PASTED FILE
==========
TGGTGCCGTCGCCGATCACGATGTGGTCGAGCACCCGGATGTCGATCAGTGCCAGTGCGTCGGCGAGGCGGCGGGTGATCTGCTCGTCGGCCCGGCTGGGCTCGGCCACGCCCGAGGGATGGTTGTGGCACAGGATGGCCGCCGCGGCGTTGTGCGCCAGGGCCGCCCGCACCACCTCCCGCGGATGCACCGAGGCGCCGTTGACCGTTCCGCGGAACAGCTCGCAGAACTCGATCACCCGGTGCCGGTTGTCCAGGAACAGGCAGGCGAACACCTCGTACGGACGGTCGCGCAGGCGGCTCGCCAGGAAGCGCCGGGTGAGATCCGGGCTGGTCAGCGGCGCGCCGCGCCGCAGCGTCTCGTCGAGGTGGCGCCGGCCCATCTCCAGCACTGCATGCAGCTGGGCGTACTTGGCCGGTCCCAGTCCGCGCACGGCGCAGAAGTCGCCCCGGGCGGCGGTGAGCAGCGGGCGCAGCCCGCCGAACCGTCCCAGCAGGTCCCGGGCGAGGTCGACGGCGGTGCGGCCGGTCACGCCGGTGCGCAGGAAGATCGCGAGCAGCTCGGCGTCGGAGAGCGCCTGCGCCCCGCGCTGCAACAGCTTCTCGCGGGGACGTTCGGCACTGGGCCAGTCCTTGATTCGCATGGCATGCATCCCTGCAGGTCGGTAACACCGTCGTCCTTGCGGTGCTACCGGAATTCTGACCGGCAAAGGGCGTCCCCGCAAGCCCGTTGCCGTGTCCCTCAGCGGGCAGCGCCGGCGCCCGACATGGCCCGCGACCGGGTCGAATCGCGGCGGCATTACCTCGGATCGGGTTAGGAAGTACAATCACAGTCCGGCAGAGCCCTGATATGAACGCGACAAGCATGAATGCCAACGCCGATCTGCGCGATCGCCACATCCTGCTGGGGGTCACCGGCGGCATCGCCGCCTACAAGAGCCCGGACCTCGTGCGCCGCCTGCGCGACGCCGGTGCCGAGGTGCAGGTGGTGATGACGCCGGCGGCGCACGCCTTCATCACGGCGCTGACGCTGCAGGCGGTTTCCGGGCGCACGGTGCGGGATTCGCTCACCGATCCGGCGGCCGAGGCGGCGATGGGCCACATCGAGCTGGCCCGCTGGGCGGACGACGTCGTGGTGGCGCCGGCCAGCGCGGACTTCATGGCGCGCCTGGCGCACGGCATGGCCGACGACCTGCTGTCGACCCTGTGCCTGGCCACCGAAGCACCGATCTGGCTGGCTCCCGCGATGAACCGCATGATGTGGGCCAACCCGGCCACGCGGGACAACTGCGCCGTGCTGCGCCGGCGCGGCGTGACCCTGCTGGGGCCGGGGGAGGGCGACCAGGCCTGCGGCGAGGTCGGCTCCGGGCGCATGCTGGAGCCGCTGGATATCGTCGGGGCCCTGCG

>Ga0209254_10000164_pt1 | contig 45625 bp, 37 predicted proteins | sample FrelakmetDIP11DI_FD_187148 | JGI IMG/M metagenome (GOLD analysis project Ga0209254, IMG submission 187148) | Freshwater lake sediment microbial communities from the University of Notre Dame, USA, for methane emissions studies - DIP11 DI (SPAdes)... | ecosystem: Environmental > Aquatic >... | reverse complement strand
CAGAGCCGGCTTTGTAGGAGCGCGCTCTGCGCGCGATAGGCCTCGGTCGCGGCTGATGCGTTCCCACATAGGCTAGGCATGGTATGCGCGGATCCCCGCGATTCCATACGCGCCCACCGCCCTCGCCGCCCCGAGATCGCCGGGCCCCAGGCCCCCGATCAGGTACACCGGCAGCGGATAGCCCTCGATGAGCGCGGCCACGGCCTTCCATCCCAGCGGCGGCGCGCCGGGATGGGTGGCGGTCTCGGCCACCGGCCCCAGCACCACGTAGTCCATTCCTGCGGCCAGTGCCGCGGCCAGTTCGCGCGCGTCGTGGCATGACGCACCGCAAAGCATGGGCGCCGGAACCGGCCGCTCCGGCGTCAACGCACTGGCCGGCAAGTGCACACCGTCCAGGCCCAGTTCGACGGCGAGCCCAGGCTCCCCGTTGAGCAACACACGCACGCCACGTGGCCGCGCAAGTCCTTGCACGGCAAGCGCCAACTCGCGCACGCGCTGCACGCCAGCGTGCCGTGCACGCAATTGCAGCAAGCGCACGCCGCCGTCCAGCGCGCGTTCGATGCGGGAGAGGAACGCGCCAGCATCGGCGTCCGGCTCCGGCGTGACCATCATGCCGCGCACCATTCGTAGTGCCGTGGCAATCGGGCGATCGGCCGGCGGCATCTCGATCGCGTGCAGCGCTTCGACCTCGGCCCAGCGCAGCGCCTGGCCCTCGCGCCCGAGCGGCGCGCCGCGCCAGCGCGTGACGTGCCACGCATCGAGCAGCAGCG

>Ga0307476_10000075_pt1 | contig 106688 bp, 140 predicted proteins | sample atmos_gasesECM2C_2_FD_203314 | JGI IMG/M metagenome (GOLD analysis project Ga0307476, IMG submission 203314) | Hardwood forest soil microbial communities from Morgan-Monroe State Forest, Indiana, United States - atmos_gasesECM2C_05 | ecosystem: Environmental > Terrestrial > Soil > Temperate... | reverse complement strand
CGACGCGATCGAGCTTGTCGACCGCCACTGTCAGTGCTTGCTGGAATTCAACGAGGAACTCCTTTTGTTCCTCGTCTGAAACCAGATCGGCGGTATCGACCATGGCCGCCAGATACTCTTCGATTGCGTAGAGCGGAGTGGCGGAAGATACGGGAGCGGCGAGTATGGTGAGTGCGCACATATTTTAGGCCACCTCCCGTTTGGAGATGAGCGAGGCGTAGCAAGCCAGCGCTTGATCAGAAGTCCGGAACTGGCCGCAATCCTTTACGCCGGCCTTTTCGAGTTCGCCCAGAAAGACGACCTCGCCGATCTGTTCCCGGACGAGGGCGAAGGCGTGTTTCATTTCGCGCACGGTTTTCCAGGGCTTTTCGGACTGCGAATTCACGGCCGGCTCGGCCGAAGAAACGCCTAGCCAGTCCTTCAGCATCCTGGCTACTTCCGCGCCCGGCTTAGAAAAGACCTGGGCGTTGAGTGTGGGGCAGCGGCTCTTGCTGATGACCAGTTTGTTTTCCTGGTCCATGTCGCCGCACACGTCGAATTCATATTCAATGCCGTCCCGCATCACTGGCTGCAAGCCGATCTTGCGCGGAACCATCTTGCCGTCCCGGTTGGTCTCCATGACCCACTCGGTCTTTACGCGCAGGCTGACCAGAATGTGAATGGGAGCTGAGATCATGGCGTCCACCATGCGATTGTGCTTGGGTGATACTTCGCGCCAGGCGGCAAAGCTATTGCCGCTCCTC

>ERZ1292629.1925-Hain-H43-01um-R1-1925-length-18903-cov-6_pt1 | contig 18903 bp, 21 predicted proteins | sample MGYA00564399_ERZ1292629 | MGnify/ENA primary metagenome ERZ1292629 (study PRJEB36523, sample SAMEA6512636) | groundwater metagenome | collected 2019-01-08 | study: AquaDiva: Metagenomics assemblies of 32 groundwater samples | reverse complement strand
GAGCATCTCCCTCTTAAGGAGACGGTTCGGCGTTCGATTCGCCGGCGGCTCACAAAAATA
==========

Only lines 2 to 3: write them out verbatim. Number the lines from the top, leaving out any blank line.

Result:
>Ga0209254_10000164_pt1 | contig 45625 bp, 37 predicted proteins | sample FrelakmetDIP11DI_FD_187148 | JGI IMG/M metagenome (GOLD analysis project Ga0209254, IMG submission 187148) | Freshwater lake sediment microbial communities from the University of Notre Dame, USA, for methane emissions studies - DIP11 DI (SPAdes)... | ecosystem: Environmental > Aquatic >... | reverse complement strand
CAGAGCCGGCTTTGTAGGAGCGCGCTCTGCGCGCGATAGGCCTCGGTCGCGGCTGATGCGTTCCCACATAGGCTAGGCATGGTATGCGCGGATCCCCGCGATTCCATACGCGCCCACCGCCCTCGCCGCCCCGAGATCGCCGGGCCCCAGGCCCCCGATCAGGTACACCGGCAGCGGATAGCCCTCGATGAGCGCGGCCACGGCCTTCCATCCCAGCGGCGGCGCGCCGGGATGGGTGGCGGTCTCGGCCACCGGCCCCAGCACCACGTAGTCCATTCCTGCGGCCAGTGCCGCGGCCAGTTCGCGCGCGTCGTGGCATGACGCACCGCAAAGCATGGGCGCCGGAACCGGCCGCTCCGGCGTCAACGCACTGGCCGGCAAGTGCACACCGTCCAGGCCCAGTTCGACGGCGAGCCCAGGCTCCCCGTTGAGCAACACACGCACGCCACGTGGCCGCGCAAGTCCTTGCACGGCAAGCGCCAACTCGCGCACGCGCTGCACGCCAGCGTGCCGTGCACGCAATTGCAGCAAGCGCACGCCGCCGTCCAGCGCGCGTTCGATGCGGGAGAGGAACGCGCCAGCATCGGCGTCCGGCTCCGGCGTGACCATCATGCCGCGCACCATTCGTAGTGCCGTGGCAATCGGGCGATCGGCCGGCGGCATCTCGATCGCGTGCAGCGCTTCGACCTCGGCCCAGCGCAGCGCCTGGCCCTCGCGCCCGAGCGGCGCGCCGCGCCAGCGCGTGACGTGCCACGCATCGAGCAGCAGCG